I start by recommending that you first work on core values because they are the corner stone and will lead you into other dialogue around your mission and vision. Begin this process with a brainstorming session on what everyone believes the core values should be in the company. You can do this with your management team or open this up to all employees in the organization. The benefit of including all employees is that you will quickly understand what culture you have created. This can sometimes be a shock as it could be the opposite of your intention – but regardless it is better to have a clear understanding of where your team members think you are in this process so that you can begin a reeducation process if needed.
In a brainstorming session like this, there shouldn’t be any discussion at all – just writing down every idea that employees throw out. This way the flow doesn’t get stifled and it doesn’t kill the brainstorming process. Once you have a pretty good list of items, start combining the ones that are similar by placing them into categories.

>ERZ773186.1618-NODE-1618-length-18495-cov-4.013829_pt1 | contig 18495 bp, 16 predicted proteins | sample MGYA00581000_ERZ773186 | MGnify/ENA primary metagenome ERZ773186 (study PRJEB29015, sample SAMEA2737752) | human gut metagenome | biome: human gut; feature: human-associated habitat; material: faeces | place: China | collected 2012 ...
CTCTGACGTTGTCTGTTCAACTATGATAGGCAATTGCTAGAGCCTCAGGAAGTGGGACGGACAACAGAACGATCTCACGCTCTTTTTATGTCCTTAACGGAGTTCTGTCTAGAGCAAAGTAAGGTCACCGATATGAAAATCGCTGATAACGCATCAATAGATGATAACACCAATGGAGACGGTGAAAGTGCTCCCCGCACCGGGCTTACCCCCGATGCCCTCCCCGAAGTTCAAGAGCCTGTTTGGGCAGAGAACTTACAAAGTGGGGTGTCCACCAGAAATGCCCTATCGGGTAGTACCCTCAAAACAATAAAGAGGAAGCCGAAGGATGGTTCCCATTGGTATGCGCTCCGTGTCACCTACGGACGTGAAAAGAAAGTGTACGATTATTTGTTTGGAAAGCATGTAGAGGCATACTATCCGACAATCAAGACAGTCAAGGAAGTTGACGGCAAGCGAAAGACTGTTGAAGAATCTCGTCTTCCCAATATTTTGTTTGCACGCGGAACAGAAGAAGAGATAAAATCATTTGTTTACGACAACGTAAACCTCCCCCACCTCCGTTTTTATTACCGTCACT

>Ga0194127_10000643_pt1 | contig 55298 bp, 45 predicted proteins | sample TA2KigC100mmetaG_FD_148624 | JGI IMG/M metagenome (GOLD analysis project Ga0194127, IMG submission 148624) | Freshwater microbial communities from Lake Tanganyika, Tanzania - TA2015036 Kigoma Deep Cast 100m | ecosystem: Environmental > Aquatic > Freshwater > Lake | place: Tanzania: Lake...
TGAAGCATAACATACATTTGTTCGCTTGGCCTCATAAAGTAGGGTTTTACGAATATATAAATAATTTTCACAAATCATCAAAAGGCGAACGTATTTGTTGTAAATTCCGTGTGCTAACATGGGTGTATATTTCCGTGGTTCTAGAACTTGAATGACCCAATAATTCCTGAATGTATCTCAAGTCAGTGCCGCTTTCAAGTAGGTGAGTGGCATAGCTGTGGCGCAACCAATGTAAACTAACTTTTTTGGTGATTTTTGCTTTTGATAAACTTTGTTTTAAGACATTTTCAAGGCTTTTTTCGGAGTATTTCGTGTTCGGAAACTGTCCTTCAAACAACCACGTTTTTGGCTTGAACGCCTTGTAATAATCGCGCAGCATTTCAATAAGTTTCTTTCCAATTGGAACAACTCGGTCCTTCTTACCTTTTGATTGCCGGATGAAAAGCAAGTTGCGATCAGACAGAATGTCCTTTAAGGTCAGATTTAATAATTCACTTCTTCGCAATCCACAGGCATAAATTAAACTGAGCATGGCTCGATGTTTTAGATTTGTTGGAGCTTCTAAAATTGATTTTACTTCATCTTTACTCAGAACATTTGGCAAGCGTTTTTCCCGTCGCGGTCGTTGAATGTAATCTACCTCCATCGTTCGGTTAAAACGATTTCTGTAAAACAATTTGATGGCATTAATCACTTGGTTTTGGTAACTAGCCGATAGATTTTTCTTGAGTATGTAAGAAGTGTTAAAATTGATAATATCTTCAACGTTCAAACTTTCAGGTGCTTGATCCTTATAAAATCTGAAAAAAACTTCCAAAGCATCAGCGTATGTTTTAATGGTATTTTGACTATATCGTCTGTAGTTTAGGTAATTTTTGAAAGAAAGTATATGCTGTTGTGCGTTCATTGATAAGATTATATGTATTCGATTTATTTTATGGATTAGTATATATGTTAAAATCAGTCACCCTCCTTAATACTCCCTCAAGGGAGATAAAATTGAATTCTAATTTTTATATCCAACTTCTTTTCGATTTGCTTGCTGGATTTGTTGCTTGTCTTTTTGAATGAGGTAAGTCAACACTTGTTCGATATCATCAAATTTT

Once the categories are defined you need to narrow them down. You can do this by a simple voting process based on how many values you would like the company to have. For example, if you would like to have five core values, you can give each person five votes to spend. They can spend these votes all on one item, or split up their five votes on five different items. During this process each person gets up and places their votes next to their items. This works well in teams that have a high level of trust, and don’t mind sharing in front of each other. If your team is a little shyer, after you brainstorm and categorize your items you may choose to have them anonymously vote, or send e-mails to you with their vote.